A second point that I think comes to bear, and it's really what's behind this series of broadcasts we want to do – I think the Christian community is assuming that parents understand childhood conversion.  And what I want you to address right now, Jim – what does the word "conversion" mean?  Let's just begin with the basics here.

Jim: Well, all right, that's a great place to begin.  The idea of conversion, of course, means "to change" or "to turn" – that's literally what the word means.  And the Bible teaches that conversion is not really just a nice option to make better people to live with, but conversion is an absolute necessity.  Without conversion, people are damned.  That's a strong word, but that's literally what the Bible says.  There is such a thing as the wrath of God, and the Bible says that God leaves a person in his own sin and then to an eventual hell who will not be converted, who will not be –another bible word – justified before God.

Dennis:  Within this word, then, is there repentance?

Jim: Yes, I think a couple of words help us understand the idea of conversion.  The word "repentance" would be one on the negative side against sin.  The word "faith," or "believing" in the Lord, would be the other.  Often, these words in the Scripture are found together.  Sometimes one word is used, and the other is assumed, but they represent a turning from and a turning to the Lord – turning from sin and a lifestyle that we've been living, and it is moral, repentance is moral, it's turning away from real sin in our lives and then turning to Christ by trusting our lives to Jesus Christ, the only one who paid the adequate price in our place for us.

Dennis: And a child can do that?

Jim: A child can be converted, Dennis, I believe that.  I don't have any questions about that.  But in the history of Christendom, it was always believed that children could be converted, but it was not always accepted that we could know if children are converted until a later age when their faith was tested so that they could see if what they had was genuine.

Bob: Now, that's an interesting distinction that you make there between a child who professes to be following Christ and then some validation of that later on, because I think we've all heard that if a child or if anyone, for that matter, makes a profession of faith, we are to assume that God has done a work in that person's life.

Jim: Well, our assumption is certainly not always correct because the evidence, I think, is in the lives that we see.  Here is a child that comes up, he's 7, 8, 9 years of age, he makes some profession of faith, he prays a prayer that, by the way, we don't find in the Bible.

Dennis: And you're speaking there of the repenter's prayer, or the prayer of the child who was crying out to Christ to save him?

Jim: Yes, it's often called "the sinner's prayer."  We carefully word out a prayer in our booklets and this, that, and the other, you know, that is common among evangelicalism but you don't find anything really like that in the Bible.

 The Bible says for the person to repent and believe.  Often, that took place during the hearing of the word or while a man – or a child or a man was alone.  This is the essence of our response to the Gospel.  We have a problem with focusing on a prayer because we put more faith in the fact that we prayed a prayer, a carefully worded prayer, than we do in Jesus Christ.  God doesn't do this in the Bible.  He puts the emphasis on Christ, our trust in Christ.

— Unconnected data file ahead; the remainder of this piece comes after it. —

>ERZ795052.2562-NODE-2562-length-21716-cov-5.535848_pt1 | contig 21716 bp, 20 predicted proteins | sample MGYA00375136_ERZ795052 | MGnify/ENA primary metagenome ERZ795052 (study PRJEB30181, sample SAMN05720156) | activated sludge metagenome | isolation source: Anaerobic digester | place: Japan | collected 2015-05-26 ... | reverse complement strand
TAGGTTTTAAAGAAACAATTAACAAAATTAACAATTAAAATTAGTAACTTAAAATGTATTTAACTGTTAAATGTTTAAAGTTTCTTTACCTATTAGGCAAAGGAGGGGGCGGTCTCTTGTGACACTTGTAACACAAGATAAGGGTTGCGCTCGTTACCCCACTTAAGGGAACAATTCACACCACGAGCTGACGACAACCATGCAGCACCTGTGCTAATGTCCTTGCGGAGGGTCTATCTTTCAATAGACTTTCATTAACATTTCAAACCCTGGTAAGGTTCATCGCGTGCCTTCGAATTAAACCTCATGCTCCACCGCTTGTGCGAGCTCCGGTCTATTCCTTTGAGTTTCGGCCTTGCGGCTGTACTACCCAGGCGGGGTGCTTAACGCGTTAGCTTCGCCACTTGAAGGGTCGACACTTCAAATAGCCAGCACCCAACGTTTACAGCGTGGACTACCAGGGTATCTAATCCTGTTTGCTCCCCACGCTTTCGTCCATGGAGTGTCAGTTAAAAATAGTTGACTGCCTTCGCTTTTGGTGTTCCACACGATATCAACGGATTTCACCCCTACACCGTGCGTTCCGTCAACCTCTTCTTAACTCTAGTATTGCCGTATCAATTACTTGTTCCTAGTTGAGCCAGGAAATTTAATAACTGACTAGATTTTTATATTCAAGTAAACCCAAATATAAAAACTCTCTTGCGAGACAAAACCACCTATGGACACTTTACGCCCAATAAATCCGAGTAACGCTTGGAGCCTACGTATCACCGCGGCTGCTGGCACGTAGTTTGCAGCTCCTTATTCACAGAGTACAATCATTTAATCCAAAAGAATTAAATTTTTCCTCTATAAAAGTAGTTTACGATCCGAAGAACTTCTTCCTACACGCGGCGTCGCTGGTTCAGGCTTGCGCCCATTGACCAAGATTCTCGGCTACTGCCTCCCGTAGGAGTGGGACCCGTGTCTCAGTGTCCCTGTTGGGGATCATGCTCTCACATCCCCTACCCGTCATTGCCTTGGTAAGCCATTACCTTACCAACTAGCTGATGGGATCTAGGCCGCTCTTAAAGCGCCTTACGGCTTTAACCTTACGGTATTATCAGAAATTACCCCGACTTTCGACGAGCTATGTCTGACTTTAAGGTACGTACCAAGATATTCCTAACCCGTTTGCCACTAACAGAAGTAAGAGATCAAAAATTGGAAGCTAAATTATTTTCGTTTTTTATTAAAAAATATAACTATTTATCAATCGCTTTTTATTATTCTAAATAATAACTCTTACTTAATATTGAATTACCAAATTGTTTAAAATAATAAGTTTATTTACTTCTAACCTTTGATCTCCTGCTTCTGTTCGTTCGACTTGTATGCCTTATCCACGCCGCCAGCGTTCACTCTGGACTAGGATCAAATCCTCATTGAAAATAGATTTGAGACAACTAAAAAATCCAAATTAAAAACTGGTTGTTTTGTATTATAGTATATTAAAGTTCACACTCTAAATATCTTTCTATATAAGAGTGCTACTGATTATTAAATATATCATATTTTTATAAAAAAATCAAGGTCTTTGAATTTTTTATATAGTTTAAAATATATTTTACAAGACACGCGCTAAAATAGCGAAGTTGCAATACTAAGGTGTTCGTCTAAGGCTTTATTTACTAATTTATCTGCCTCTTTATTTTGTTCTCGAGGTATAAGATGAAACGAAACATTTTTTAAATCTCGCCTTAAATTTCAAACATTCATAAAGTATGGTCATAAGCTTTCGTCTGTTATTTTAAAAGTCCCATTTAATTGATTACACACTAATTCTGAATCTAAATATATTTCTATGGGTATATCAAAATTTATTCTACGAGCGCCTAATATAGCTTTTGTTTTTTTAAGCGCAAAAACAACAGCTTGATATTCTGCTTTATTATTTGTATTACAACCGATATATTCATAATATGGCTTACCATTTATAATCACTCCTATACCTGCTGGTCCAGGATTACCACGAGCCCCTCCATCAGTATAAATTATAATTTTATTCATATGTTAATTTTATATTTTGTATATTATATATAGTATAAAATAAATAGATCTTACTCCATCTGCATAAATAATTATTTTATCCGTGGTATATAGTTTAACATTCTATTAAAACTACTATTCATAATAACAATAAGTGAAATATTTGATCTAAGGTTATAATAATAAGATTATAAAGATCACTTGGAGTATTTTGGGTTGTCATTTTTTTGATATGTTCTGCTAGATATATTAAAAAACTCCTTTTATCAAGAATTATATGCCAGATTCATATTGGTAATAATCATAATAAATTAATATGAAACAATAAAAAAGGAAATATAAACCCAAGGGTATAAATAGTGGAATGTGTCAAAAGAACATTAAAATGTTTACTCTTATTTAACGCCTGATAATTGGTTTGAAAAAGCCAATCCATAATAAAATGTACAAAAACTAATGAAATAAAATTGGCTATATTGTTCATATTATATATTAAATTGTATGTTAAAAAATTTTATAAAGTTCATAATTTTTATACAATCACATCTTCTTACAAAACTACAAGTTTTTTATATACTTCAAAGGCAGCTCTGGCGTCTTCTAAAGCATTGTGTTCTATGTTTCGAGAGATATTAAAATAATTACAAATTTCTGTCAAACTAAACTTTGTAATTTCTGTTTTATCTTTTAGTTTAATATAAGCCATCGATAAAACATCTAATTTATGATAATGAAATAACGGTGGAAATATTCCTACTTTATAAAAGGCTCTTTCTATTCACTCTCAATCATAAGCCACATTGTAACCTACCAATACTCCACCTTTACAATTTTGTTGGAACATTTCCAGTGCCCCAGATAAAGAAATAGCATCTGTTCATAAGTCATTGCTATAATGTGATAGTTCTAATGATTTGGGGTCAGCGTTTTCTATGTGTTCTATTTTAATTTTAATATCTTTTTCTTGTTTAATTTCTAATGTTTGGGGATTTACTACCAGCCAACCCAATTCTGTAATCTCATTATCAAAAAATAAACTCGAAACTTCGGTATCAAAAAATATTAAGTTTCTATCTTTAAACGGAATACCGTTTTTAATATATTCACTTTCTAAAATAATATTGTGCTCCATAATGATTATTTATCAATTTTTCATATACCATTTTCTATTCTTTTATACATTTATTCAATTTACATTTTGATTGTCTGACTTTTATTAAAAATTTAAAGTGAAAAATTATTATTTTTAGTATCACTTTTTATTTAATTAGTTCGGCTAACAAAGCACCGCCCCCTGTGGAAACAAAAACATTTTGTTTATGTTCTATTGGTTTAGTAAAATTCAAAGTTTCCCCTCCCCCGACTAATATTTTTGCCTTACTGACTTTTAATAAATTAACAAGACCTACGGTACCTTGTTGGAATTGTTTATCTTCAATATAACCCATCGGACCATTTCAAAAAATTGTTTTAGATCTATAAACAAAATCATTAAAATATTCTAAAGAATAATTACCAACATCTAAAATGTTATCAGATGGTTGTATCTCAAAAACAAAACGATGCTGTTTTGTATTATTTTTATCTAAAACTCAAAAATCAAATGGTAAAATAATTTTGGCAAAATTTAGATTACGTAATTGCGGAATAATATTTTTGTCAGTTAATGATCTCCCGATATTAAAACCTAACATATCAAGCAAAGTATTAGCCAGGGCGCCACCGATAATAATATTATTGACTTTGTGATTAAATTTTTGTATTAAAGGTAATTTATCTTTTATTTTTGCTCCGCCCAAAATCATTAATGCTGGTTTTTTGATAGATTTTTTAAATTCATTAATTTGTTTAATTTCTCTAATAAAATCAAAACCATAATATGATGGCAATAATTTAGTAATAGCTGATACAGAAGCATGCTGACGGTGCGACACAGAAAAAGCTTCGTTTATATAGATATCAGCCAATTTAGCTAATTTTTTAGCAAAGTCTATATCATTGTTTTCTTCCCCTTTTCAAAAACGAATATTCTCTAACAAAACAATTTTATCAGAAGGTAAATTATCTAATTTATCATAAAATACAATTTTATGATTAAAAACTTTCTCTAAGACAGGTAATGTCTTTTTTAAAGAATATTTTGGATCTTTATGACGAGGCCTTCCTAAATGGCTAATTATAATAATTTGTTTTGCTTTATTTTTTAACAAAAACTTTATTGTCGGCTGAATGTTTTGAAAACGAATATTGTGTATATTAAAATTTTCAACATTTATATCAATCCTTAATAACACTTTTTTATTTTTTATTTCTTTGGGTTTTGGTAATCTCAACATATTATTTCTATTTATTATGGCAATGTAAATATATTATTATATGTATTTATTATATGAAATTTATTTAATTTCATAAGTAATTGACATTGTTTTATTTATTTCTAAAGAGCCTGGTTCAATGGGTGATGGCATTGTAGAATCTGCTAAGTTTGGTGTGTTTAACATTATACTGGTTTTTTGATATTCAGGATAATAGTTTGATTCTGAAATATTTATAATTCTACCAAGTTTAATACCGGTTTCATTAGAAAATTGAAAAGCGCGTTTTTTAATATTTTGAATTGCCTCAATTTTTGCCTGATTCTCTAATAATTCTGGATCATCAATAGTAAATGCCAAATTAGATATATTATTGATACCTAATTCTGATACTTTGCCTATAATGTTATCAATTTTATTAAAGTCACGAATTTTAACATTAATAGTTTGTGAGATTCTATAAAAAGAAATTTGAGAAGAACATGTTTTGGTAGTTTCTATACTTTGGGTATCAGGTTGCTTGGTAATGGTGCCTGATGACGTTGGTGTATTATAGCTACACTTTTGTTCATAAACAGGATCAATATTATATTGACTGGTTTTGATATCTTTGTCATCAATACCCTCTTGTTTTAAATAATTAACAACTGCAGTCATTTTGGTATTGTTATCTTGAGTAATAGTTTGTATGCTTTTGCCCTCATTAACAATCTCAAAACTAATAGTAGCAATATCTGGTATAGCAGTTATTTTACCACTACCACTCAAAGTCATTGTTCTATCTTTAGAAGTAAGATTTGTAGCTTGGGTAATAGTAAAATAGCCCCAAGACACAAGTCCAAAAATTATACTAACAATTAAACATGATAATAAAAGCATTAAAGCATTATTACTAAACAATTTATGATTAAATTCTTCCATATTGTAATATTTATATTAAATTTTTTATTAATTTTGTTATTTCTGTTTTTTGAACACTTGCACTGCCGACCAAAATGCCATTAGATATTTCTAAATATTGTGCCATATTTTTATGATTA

Bob: So as a parent, should I be hoping for, leading my child, in praying the kind of prayer that we've all been taught we should teach a child to pray?

Jim: Well, I think we can improve the way we communicate with God by being a little more biblical in talking about repentance and faith, that's one thing.  But I think that we should, in fact, encourage our children to pray and to talk to God about this repentance and faith.  They might deal with that many times before they know if they've actually been converted.

Dennis: You're actually talking about prayer being the expression of a heart attitude.

Jim: Yes.

Dennis: And that sometimes we get into a rut of thinking that a prayer expresses a heart attitude that isn't there?  The child really isn't repenting and believing that the child is merely reading a prayer or saying a prayer because Mommy or Daddy or Grandma or Grandpa want him or her to say a prayer?

Jim: That's right.  We formularize this idea of Christianity into a prayer.  If we can say this prayer, then it's like putting money in a vending machine, and God has to give us eternal life.  But I contend that there are many, many millions of people who prayed a perfectly worded prayer that they found written someplace or been given to them by somebody else but don't know Christ at all and are on the way to hell.

 Unfortunately, the emphasis, the wrong emphasis on that issue, has deceived many.

Dennis: I think there are a lot of parents who look at a child, and they see a child who is young, who is innocent appearing, and they think, "Oh, my child doesn't need Christ."

Jim: Well, there is, again, the need for our theology to be correct.  The Bible teaches, and this is something that Protestants believe and Catholics believe and just across the board in our more original documents, although it might be losing steam in our day, but the idea of original sin – that wording there simply means that a child, every baby, is born in sin.

 "I was born in iniquity," David said, "and in sin my mother conceived me."  He wasn't speaking of illegitimate birth there, he was simply expressing the truth about mankind.

 Either a person is in Adam or they're in Christ.  That child is born in Adam, and the Bible says all in Adam die.

Dennis: You came across a very unique way of – well, communicating your child's need of Christ in a pictorial manner.  You ran across a picture from Hungary that hangs above your child's bed?

Jim: Yes, we've done a little with that.  We've modernized it; had it redone in English, but it's a picture – a very graphic depiction of heaven and hell, the broad and the narrow gates, and there are individuals all throughout the paths on each side, and I think something like 85 Scripture references to go along with it.